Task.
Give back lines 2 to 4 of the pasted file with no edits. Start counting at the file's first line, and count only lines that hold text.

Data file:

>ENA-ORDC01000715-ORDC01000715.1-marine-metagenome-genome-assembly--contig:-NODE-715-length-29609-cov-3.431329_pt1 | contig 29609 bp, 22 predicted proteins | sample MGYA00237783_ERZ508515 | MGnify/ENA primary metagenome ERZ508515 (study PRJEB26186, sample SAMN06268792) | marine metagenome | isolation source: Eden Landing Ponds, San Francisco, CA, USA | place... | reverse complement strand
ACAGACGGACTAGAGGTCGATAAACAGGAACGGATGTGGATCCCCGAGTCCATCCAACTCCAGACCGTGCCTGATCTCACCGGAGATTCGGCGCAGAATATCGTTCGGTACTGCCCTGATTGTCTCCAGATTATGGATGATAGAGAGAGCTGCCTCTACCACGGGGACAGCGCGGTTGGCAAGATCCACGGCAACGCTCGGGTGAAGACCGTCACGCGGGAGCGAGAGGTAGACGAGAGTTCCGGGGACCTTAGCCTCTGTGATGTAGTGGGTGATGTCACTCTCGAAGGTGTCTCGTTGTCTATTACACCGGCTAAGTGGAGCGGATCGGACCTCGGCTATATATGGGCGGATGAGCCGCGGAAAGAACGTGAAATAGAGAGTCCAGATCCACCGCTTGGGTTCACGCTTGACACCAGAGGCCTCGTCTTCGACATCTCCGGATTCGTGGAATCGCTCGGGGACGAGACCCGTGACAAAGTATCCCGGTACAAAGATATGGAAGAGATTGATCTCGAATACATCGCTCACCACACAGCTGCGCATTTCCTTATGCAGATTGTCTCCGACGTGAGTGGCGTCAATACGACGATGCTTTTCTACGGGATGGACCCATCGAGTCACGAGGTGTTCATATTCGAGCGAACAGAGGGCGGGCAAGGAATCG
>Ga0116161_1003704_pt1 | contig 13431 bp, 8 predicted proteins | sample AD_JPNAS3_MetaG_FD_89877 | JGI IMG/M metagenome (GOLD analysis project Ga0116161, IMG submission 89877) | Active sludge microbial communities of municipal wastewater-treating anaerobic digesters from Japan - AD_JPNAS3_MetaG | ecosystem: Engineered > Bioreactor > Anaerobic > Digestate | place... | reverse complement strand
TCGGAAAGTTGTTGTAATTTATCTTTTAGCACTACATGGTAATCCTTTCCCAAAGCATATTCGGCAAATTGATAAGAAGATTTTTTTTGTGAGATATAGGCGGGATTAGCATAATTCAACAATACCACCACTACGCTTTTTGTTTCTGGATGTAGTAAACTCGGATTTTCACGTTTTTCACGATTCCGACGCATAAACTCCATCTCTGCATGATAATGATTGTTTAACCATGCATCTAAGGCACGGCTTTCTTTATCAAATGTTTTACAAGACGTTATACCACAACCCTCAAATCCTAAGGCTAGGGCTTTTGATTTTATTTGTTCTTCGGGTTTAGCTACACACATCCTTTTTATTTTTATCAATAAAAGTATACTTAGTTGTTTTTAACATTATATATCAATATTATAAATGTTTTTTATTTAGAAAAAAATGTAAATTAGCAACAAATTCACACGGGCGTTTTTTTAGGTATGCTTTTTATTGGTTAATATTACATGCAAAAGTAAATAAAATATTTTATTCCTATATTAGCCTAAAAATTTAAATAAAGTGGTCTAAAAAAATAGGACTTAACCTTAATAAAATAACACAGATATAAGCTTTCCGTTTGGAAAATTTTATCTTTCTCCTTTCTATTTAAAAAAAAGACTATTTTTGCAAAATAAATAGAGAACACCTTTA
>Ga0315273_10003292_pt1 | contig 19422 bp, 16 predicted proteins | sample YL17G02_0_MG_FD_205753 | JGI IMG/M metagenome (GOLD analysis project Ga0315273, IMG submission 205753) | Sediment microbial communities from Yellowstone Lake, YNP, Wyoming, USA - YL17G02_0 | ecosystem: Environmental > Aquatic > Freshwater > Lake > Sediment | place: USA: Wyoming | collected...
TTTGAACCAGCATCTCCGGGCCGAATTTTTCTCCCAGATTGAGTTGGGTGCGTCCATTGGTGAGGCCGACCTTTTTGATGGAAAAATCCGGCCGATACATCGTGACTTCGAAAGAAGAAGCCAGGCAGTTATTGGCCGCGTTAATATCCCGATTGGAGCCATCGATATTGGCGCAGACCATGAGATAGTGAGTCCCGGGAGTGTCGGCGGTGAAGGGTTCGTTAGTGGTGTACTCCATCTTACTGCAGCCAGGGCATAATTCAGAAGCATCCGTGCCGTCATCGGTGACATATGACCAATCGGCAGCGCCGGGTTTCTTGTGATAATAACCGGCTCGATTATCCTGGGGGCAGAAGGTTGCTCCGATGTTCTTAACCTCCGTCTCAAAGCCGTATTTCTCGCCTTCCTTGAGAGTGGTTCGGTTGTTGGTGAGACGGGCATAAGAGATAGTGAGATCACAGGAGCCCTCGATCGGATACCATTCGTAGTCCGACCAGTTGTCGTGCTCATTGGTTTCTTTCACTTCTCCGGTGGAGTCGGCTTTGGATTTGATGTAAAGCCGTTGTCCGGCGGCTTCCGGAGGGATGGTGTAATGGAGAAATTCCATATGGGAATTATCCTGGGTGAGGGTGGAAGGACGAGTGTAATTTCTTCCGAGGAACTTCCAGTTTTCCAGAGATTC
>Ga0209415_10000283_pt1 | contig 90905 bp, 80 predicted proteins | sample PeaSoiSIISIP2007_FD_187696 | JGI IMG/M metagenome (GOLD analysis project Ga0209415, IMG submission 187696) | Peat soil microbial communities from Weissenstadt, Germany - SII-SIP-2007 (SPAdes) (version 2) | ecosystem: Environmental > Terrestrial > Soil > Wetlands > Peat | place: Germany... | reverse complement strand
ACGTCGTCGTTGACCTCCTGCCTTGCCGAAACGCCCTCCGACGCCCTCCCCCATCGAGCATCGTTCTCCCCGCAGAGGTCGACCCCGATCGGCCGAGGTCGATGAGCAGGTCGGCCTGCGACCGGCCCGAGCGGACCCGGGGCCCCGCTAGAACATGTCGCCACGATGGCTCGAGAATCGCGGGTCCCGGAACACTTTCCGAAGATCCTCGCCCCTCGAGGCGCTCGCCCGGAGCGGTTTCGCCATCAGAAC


ACAGACGGACTAGAGGTCGATAAACAGGAACGGATGTGGATCCCCGAGTCCATCCAACTCCAGACCGTGCCTGATCTCACCGGAGATTCGGCGCAGAATATCGTTCGGTACTGCCCTGATTGTCTCCAGATTATGGATGATAGAGAGAGCTGCCTCTACCACGGGGACAGCGCGGTTGGCAAGATCCACGGCAACGCTCGGGTGAAGACCGTCACGCGGGAGCGAGAGGTAGACGAGAGTTCCGGGGACCTTAGCCTCTGTGATGTAGTGGGTGATGTCACTCTCGAAGGTGTCTCGTTGTCTATTACACCGGCTAAGTGGAGCGGATCGGACCTCGGCTATATATGGGCGGATGAGCCGCGGAAAGAACGTGAAATAGAGAGTCCAGATCCACCGCTTGGGTTCACGCTTGACACCAGAGGCCTCGTCTTCGACATCTCCGGATTCGTGGAATCGCTCGGGGACGAGACCCGTGACAAAGTATCCCGGTACAAAGATATGGAAGAGATTGATCTCGAATACATCGCTCACCACACAGCTGCGCATTTCCTTATGCAGATTGTCTCCGACGTGAGTGGCGTCAATACGACGATGCTTTTCTACGGGATGGACCCATCGAGTCACGAGGTGTTCATATTCGAGCGAACAGAGGGCGGGCAAGGAATCG
>Ga0116161_1003704_pt1 | contig 13431 bp, 8 predicted proteins | sample AD_JPNAS3_MetaG_FD_89877 | JGI IMG/M metagenome (GOLD analysis project Ga0116161, IMG submission 89877) | Active sludge microbial communities of municipal wastewater-treating anaerobic digesters from Japan - AD_JPNAS3_MetaG | ecosystem: Engineered > Bioreactor > Anaerobic > Digestate | place... | reverse complement strand
TCGGAAAGTTGTTGTAATTTATCTTTTAGCACTACATGGTAATCCTTTCCCAAAGCATATTCGGCAAATTGATAAGAAGATTTTTTTTGTGAGATATAGGCGGGATTAGCATAATTCAACAATACCACCACTACGCTTTTTGTTTCTGGATGTAGTAAACTCGGATTTTCACGTTTTTCACGATTCCGACGCATAAACTCCATCTCTGCATGATAATGATTGTTTAACCATGCATCTAAGGCACGGCTTTCTTTATCAAATGTTTTACAAGACGTTATACCACAACCCTCAAATCCTAAGGCTAGGGCTTTTGATTTTATTTGTTCTTCGGGTTTAGCTACACACATCCTTTTTATTTTTATCAATAAAAGTATACTTAGTTGTTTTTAACATTATATATCAATATTATAAATGTTTTTTATTTAGAAAAAAATGTAAATTAGCAACAAATTCACACGGGCGTTTTTTTAGGTATGCTTTTTATTGGTTAATATTACATGCAAAAGTAAATAAAATATTTTATTCCTATATTAGCCTAAAAATTTAAATAAAGTGGTCTAAAAAAATAGGACTTAACCTTAATAAAATAACACAGATATAAGCTTTCCGTTTGGAAAATTTTATCTTTCTCCTTTCTATTTAAAAAAAAGACTATTTTTGCAAAATAAATAGAGAACACCTTTA